The regulation of gene expression is a key factor influencing cell fate decisions during differentiation. The molecular mechanisms underlying gene regulation are multi-layered, with regulatory inputs traversing both within and across different layers, thus providing a very difficult system to decipher. Although the gene expression patterns are cell-type specific, the regulatory inputs follow similar fundamental guidelines. One basic and easily interpretable transcriptional control layer is chromatin accessibility which is a consequence of combinatorial binding of transcription factors (TFs) and various chromatin modifications.
Hematopoiesis is a well-characterized system for understanding transcriptional control mechanisms. The differentiation of hemogenic endothelium (HE) to hematopoietic progenitor cells (HP) forms a crucial step in hematopoiesis as it marks the exclusive commitment of bi-potent stem cells capable of following both hematopoietic and endothelial lineages, to hematopoietic lineages. In this work, we have performed a genome-wide analysis of chromatin accessibility dynamics in the differentiation of HE to HP and subsequently correlated them to gene expression dynamics for comprehending the basic regulatory themes. Chromatin accessibility was examined by global DNasel Hypersensitivity Sites (DHS) mapping during the differentiation, in addition to measuring gene expression by RNA-Seq for HE and HP. Accessible regions unique to HE and HP, and common peaks were identified. In general, there was a direct correlation between the DHS fold change and the expression fold change of the nearest genes for the corresponding peaks, with peaks near promoter regions showing a considerably higher degree of correlation than the rest of the peak populations. In further analyses, we applied a range of bioinformatics approaches such as peak overlap analysis, de novo motif discovery, and gene ontology analysis with the ultimate aim to identify the factors influencing lineage commitment. To this end, we have formulated a novel cluster-based approach for studying motif co-occurrence to obtain potential combinatorial TF binding regions, and by correlating those with the expression of the TFs we have systematically explored the relationship between the changes in chromatin accessibility and gene expression dynamics. We are presently developing mathematical models that integrate chromatin accessibility, chromatin modifications and transcription factors to predict gene expression patterns specific for a given cellular differentiation state.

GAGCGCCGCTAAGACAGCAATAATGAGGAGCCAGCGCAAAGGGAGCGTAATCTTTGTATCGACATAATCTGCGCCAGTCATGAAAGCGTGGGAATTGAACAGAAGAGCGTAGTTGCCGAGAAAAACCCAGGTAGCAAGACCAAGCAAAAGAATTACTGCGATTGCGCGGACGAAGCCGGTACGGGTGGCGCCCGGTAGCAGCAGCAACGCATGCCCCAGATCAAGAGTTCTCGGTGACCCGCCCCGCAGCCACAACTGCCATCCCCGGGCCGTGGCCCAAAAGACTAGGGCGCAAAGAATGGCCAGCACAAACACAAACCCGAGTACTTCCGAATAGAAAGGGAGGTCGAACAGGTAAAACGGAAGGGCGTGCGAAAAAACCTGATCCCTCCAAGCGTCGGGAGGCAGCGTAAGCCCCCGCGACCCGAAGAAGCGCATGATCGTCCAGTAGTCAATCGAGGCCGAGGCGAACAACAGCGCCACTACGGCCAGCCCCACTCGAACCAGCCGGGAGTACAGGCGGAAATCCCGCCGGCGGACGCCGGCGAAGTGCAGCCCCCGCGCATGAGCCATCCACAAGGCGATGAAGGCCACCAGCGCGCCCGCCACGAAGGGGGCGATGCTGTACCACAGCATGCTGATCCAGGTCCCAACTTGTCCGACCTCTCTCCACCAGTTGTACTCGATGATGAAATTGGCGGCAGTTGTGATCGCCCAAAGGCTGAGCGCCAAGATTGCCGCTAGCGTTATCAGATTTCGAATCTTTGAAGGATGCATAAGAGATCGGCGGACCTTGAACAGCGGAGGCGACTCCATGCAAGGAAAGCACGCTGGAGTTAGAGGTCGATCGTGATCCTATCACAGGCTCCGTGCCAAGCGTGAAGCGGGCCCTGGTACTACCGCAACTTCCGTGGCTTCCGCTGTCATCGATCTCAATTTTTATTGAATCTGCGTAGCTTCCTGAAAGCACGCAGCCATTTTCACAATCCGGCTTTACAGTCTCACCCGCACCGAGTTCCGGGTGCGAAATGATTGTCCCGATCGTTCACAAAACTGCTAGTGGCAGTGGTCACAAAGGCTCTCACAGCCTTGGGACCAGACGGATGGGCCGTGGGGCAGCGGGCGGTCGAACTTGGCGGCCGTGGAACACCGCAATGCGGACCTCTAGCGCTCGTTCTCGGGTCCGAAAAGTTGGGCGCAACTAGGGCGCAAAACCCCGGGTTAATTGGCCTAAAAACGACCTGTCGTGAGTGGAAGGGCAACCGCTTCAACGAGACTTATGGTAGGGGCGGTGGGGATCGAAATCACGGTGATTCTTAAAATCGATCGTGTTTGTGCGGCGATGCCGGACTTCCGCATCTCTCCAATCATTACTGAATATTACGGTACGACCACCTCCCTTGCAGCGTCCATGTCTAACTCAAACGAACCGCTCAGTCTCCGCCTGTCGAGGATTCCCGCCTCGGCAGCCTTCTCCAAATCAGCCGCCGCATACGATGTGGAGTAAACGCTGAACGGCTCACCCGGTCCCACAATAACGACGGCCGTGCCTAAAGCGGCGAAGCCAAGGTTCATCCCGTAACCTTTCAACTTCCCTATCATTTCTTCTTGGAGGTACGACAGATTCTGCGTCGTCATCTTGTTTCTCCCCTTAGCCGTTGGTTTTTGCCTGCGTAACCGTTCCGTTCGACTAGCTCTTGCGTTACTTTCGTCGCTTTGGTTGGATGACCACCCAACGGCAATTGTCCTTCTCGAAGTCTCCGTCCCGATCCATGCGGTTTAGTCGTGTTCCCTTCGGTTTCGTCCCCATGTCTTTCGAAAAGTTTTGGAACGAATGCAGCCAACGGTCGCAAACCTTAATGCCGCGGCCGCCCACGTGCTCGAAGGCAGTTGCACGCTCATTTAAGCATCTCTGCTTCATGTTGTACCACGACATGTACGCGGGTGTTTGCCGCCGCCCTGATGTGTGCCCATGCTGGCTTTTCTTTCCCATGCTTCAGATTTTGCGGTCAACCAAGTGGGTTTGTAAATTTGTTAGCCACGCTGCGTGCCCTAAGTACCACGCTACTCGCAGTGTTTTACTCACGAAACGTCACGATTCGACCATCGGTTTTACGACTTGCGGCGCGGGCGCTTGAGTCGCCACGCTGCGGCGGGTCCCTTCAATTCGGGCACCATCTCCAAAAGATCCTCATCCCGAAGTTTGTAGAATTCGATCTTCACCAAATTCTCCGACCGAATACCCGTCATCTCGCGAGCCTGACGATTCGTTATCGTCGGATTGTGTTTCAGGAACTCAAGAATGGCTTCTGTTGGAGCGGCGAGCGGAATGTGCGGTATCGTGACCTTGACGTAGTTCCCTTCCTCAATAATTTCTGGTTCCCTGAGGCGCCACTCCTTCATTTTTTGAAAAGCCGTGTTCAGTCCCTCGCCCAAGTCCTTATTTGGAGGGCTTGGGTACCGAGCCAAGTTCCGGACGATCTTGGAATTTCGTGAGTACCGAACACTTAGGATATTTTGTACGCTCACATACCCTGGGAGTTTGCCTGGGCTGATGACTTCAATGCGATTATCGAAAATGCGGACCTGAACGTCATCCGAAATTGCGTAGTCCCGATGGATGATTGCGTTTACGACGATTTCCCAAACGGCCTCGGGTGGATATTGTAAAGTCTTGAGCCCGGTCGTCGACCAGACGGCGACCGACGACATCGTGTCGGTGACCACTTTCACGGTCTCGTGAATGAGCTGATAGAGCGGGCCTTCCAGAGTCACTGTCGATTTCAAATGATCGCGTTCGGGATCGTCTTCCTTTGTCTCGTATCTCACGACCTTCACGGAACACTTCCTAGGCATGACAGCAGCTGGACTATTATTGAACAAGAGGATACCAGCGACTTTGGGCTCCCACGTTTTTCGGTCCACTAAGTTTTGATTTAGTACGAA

MS Vijayabaskar presents the computational part of the work on behalf of the group.